Established in 1932 - just over a hundred years after the inner and outer circles were completed - it is the oldest fully professional, permanent outdoor theatre in Britain, with one of the largest auditoriums for drama in London (plus a very welcome picnic area alongside).

It is rightly famous for performances of Shakespeare plays, and no year passes without the theatre's very own signature piece, A Midsummer Night's Dream. June is seeing a celebration of Macbeth, and every summer Sunday there is a different offering of revue, comedy or cabaret. Later treats on a programme running to September 15 comprise the children's show Fantastic Mr Fox and the musicals Lady Be Good and The Boyfriend.

Meanwhile, over in east London, the Canary Wharf Summer Series makes the most of giant screens in Canada Square Park.

If you can't get across to SW19, and find telly coverage all too constraining, you can catch the gallant struggles of Britain's first-round losers at Wimbledon very shortly. Soon they'll be showing British Formula One Grand Prix.

On Thursday evening, and again on July 28, there will be free screenings of live performances from the Royal Opera House, with a London Symphony Orchestra concert also in store and a July 17-28 gala will include a Charlie Chaplin tribute with live music.

Tomorrow the Wharf links up with the Greenwich and Dockland International festival to present Dancing City - a display of outdoor dance amid the gleaming backdrop of London's very own Manhattan or Singapore.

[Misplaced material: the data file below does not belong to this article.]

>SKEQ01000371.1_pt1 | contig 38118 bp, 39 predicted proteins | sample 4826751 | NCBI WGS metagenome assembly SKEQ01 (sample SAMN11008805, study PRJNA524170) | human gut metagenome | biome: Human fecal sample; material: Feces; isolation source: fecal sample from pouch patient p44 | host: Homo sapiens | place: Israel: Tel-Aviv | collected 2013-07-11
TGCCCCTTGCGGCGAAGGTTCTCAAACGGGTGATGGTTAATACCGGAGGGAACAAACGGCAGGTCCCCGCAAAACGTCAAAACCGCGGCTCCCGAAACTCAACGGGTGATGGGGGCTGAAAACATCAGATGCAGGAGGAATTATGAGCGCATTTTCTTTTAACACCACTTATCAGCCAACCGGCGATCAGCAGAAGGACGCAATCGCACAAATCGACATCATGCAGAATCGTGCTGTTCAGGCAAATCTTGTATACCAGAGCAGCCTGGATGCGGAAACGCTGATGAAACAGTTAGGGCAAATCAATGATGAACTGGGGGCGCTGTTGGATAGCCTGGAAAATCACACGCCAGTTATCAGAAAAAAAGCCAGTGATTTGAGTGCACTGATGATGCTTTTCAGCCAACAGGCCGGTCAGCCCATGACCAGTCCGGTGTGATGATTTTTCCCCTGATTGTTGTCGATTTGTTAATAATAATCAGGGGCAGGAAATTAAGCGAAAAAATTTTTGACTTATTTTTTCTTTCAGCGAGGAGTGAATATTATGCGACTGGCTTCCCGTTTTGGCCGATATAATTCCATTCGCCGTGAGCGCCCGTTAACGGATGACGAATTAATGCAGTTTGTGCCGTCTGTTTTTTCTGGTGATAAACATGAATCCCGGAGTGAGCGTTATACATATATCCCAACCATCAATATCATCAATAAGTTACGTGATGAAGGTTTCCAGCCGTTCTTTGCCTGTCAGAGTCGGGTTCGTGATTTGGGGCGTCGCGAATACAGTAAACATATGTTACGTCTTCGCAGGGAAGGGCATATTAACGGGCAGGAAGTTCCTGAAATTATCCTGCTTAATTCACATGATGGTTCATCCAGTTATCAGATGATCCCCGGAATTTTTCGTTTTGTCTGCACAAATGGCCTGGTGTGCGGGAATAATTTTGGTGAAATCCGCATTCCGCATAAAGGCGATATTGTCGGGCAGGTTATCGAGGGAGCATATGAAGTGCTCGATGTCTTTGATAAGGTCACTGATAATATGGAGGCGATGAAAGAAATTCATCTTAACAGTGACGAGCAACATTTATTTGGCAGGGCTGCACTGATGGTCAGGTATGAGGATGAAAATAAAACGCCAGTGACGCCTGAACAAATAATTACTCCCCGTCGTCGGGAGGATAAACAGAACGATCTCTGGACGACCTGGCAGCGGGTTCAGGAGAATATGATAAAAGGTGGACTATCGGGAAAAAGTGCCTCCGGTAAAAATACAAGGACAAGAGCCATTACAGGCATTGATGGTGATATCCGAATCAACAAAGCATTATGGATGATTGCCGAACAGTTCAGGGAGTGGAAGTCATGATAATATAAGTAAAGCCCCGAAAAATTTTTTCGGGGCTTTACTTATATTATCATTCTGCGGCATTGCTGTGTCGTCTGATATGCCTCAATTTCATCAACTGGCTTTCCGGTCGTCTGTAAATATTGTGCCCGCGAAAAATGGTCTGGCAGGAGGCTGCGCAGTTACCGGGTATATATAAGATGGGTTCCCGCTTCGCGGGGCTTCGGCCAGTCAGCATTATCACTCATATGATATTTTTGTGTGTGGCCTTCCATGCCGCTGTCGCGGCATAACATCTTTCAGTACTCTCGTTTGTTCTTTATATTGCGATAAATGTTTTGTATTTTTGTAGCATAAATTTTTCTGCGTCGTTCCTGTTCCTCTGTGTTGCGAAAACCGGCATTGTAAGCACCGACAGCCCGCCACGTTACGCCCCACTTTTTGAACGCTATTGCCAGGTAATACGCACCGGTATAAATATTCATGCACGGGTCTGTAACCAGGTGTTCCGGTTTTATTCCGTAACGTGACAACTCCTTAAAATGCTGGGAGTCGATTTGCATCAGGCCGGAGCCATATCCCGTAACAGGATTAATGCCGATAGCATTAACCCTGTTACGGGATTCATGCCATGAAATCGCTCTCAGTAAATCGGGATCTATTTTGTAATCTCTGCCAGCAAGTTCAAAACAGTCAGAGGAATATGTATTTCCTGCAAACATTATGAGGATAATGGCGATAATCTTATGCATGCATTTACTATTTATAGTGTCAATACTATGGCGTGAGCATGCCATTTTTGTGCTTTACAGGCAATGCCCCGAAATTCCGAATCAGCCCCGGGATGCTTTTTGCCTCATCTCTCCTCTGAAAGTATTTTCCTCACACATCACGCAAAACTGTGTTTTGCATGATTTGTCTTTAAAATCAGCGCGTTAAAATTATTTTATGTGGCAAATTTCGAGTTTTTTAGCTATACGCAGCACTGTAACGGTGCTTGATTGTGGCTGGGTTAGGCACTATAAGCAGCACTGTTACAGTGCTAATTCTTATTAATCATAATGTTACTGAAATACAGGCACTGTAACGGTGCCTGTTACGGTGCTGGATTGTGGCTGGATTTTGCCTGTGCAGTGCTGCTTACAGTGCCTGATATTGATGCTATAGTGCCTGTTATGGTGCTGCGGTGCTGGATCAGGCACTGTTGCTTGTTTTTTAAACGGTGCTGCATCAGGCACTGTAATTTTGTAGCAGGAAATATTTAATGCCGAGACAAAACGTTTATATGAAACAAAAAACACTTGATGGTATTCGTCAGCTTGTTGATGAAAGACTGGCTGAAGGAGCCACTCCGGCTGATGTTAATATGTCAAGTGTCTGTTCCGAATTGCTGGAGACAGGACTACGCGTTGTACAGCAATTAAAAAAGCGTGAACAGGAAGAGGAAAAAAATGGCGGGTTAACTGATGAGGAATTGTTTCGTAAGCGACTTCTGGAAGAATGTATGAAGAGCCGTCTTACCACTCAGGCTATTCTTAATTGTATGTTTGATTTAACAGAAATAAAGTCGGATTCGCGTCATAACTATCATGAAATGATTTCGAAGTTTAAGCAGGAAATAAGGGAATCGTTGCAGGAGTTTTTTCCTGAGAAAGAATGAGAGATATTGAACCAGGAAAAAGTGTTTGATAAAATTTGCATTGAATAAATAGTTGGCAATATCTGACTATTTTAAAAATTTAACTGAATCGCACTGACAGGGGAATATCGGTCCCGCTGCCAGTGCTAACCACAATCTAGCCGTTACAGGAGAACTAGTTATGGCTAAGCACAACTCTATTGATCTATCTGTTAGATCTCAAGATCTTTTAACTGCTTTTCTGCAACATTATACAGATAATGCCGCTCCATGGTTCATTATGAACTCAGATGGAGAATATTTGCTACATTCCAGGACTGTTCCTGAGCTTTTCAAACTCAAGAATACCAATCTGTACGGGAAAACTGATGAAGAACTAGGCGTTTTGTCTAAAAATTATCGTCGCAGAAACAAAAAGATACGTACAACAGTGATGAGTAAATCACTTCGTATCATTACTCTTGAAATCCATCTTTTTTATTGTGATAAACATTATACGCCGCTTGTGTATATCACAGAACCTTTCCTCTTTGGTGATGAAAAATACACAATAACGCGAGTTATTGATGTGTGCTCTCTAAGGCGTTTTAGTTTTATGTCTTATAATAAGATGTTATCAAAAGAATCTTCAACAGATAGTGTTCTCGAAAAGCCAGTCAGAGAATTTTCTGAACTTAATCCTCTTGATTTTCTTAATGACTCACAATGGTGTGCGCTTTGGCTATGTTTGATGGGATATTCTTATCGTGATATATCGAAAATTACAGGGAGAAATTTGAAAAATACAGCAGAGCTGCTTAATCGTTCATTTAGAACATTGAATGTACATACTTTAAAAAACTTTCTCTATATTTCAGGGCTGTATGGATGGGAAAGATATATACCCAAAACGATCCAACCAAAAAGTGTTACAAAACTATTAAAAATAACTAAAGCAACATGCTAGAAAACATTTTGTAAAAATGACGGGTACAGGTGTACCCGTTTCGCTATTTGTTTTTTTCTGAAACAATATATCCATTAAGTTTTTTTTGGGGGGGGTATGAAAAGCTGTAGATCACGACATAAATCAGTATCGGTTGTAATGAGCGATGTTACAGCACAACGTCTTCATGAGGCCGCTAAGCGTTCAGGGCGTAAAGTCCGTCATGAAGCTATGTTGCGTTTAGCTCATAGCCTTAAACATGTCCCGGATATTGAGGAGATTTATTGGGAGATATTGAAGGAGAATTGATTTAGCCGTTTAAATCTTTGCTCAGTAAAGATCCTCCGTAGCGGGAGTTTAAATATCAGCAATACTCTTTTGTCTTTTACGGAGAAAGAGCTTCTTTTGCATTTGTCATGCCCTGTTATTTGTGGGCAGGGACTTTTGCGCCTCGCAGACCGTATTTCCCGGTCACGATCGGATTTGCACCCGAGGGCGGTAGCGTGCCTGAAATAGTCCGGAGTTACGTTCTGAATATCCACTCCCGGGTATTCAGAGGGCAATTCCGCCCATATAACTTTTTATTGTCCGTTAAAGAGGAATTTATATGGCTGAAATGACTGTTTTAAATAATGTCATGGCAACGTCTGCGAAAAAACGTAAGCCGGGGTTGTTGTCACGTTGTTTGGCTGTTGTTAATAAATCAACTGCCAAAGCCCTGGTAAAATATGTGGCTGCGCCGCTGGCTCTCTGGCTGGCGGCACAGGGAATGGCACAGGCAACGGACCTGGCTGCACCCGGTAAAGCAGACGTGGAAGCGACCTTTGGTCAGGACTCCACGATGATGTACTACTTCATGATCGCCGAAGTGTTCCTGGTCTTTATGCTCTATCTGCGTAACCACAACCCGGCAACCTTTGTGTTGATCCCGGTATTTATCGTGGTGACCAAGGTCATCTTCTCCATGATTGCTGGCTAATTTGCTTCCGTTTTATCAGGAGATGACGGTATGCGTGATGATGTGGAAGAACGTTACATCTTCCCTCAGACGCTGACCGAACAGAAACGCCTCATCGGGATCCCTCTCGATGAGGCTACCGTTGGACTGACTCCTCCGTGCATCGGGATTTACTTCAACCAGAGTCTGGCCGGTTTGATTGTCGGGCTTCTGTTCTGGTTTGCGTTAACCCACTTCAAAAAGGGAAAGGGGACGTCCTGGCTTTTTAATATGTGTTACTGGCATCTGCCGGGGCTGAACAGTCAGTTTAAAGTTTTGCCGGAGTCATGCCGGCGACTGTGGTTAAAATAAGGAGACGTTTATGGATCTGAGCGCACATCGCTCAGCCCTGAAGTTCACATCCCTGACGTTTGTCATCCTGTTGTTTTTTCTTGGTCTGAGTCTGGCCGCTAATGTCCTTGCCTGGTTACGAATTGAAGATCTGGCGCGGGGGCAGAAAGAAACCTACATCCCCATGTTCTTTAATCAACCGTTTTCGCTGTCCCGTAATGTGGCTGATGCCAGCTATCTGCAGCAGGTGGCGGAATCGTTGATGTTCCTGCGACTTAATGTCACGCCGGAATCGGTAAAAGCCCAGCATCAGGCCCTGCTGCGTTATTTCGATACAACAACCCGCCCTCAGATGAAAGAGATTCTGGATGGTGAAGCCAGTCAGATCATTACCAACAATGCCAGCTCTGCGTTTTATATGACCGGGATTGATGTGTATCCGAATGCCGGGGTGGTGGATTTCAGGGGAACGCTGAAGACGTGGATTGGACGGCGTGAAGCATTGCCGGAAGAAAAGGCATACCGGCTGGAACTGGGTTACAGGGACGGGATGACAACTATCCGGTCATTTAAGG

Now there are open-air delights all the way along the South Bank, from the old County Hall beside Westminster Bridge to the Design Museum way beyond Tower Bridge.

The uncovered riverside highlight is of course Shakespeare's Globe Theatre, a faithful replica pioneered by the late great actor-director Sam Wanamaker (Zoe's dad) and protected by roof fringe of fire-proofed Norfolk reeds. First completed in 1599, this Wooden O once went up in smoke mid-performance and was finally closed down by fiery Puritans in 1642. The dramatic fare on offer this season includes Othello and The Merchant of Venice, though there's also a light slice of English history courtesy of Jack Shepherd's Holding Fire!

From now until July 12 the City of London Festival is hosting open-air performances throughout the Square Mile and on its eastern fringe beyond Liverpool Street station.

And, just across Tower Bridge, in the shadow of City Hall (the lop-sided armadillo-like building also known as Livingstone's Testicle) there is a hollowed-out auditorium known as the Scoop and already hallowed by cinema fans.

We're now into the final week of the free venue's annual film festival More Movies - with a programme of classic, cult and recent box office hits being screened on Wednesday, Thursday and Friday evening.

t Regent's Park Open Air Theatre, Inner Circle, York Gate off Marylebone Road NW1 (08700 601 811; www.openairtheatre.org). Tube: Baker Street or Regent's Park.

t Canary Wharf Summer Series, Canada Square Park, off Upper Bank Street E14 (www.mycanarywharf.com). Tube/DLR: Canary Wharf.

t The Globe Theatre, 21 New Globe Walk, Bankside SE1 (020 7401 9919; www.shakespearesglobe.org). Tube: London Bridge.

t City of London Festival, 12-14 Mason's Avenue EC2 (020 7796 4949; www.colf.org). Tube: Bank, Moorgate or Mansion House.

t The Scoop, The Queen's Walk, beside City Hall SE1 (020 7403 4866; www.pooloflondon.co.uk). Tube: London Bridge.

When planning a visit to capital you can check out events on the Visit London website (www.visitlondon.com).